Alternative Approaches

The May 2020 article by the World Bank’s International Finance Corporation (IFC), Interim Advice For IFC Clients on Safe Stakeholder Engagement in the Context of Covid-19 , explores some key ways such as:

Establishing a framework to guide the expansion of a  robust interim stakeholder engagement process and;

  • These resources offer tangible elements toward crafting diverse approaches that support communication and knowledge transfer during these trying times.  Most significantly, the article encourages a structured approach to ensuring “Safe Stakeholder Engagement”. 
  • The article essentially lays out a blueprint by which entities can effectively adapt and modify their approaches to stakeholder engagement given the milieu of the COVID-19 pandemic.

Alternative approaches to engagement.

  • It identifies suitable convening methods which marry an organisation’s operational context to the ongoing pandemic situation (e.g., remote, virtual and both online and offline communications tools and channels).
  • The article also presents “Online Communication Channels (for) Stakeholder Engagement”, which promotes virtual consultation by maximizing the full array of communications and social media platforms.
A logical rational approach

The Centre for Applied Development Studies (CADS) shares the perspective advocated in the article, Interim Advice for IFC Clients on Safe Stakeholder Engagement in the Context of Covid-19. The article emphasizes that “developing a safe and effective COVID-19 stakeholder engagement and grievance management is an important part of maintaining a proactive communication process and providing communities with information in a timely manner.” (1) In keeping with this logical-rational approach at the CADS, we champion that local and national organizations need to develop and apply a practical and comprehensive approach to the stakeholder engagement process.

Firstly, we believe that the process of stakeholder engagement must reflect the wider social context in which people interact, by accounting for key considerations to secure stakeholders’ inclusion, participation and democracy. Secondly, we support detailed consideration of some core elements such as (1) language, (2) access to information and (3) logistics, and (4) facilitation. Thirdly, we view that it is important to consider convening activities that are strategic and time-sensitive. This way, the time impact on the livelihoods and businesses of stakeholders is minimal. Finally, where these activities are likely to constrain the participation of certain community groups, especially women, other means of engagement must be investigated to ensure that they have an equal opportunity to contribute to management & decision-making processes, knowledge production and sustainable development practices in Belize.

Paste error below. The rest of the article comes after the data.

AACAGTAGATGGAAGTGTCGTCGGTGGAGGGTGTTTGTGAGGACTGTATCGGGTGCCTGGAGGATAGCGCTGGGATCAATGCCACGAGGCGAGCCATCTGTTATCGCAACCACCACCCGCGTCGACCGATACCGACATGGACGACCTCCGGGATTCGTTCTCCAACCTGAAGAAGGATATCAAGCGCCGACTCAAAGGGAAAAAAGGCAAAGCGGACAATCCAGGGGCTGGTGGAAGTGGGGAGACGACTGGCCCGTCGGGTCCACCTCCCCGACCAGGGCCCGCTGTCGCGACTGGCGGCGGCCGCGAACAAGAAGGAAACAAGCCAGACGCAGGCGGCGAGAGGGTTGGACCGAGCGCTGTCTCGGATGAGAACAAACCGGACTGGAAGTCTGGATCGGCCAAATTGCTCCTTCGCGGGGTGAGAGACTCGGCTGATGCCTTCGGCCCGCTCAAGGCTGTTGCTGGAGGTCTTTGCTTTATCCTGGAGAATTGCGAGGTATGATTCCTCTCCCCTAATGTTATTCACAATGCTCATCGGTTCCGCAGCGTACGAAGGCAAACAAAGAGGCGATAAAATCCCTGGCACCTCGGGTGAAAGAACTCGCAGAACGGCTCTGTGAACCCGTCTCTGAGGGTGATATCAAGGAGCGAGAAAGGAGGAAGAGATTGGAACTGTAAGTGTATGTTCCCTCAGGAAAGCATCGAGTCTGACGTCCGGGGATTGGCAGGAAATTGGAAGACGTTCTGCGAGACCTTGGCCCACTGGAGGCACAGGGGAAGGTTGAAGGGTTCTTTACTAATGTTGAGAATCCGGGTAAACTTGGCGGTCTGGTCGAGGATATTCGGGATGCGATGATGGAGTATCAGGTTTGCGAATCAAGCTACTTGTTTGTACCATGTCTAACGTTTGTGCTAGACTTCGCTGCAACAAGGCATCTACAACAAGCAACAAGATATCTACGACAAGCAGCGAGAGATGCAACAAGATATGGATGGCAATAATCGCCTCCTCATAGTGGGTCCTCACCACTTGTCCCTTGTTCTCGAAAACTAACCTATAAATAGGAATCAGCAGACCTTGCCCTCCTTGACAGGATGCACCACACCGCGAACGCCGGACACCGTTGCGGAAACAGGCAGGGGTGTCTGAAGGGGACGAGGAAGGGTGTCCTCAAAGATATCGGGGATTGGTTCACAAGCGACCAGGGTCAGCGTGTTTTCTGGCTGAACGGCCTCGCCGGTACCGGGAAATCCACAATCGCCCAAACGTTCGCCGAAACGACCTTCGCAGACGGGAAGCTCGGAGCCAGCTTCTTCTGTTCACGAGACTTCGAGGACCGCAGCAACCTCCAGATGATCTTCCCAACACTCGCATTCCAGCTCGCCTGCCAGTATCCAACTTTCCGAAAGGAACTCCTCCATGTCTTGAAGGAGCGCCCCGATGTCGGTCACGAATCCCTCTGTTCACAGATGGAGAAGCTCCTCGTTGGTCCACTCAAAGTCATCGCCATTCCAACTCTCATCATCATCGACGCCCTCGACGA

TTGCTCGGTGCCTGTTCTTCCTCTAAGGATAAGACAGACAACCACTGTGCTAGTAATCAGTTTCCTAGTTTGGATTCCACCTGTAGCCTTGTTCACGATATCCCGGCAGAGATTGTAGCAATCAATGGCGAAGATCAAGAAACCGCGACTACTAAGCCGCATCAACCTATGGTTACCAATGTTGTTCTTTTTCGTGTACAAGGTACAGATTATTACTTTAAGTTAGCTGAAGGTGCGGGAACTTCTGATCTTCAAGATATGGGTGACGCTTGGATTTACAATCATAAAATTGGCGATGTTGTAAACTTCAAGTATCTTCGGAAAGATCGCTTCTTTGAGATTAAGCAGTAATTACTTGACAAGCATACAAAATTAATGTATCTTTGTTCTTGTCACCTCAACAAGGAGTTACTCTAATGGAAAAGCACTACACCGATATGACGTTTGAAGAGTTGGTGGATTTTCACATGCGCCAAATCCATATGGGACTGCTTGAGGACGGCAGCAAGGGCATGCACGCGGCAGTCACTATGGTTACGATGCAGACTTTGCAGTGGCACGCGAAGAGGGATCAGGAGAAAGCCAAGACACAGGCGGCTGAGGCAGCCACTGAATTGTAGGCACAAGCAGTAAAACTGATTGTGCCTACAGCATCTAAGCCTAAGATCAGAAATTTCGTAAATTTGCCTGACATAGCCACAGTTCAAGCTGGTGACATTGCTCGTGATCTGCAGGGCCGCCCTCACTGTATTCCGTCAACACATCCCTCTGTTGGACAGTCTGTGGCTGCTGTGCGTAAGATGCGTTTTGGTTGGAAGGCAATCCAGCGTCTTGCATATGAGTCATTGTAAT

Stakeholder Engagement is Valuable

Because COVID-19 is a pandemic of unprecedented scale and intensity, a renewed commitment to stakeholder engagement will allow people to communicate their experiences. Furthermore, it will allow development practitioners to have new lenses through which to view and subsequently propose solutions to address some development challenges brought on and made worse by COVID-19.

How important is it to consult and engage stakeholders in this COVID-19 era?

1. World Bank Group. Interim Advice for IFC Clients on Safe Stakeholder Engagement in the Context of COVID-19 (English). World Bank Group. [Online] May 2020. [Cited: April 4, 2022.]


The article was written and edited by multiple writers from diverse backgrounds in Stakeholder Engagement in Belize. Their collective experiences contributed to the development of this piece and reflect their sentiments of the value of Stakeholder Engagement. Together, they have formulated this article to stir discussions about stakeholder engagement in Belize and the need for a responsive and practical framework to maintain the participation of all communities amid this new Covid-19 era.

Disclaimer: This article should be viewed as a discussion on issues affecting Belize and Belizeans. Therefore, any views shared or expressed in this article are based on the experiences and the opinions of the writers. Neither the Centre for Applied Development Studies or its affiliated writers shall in any way be liable directly or indirectly for any errors or omissions in this article.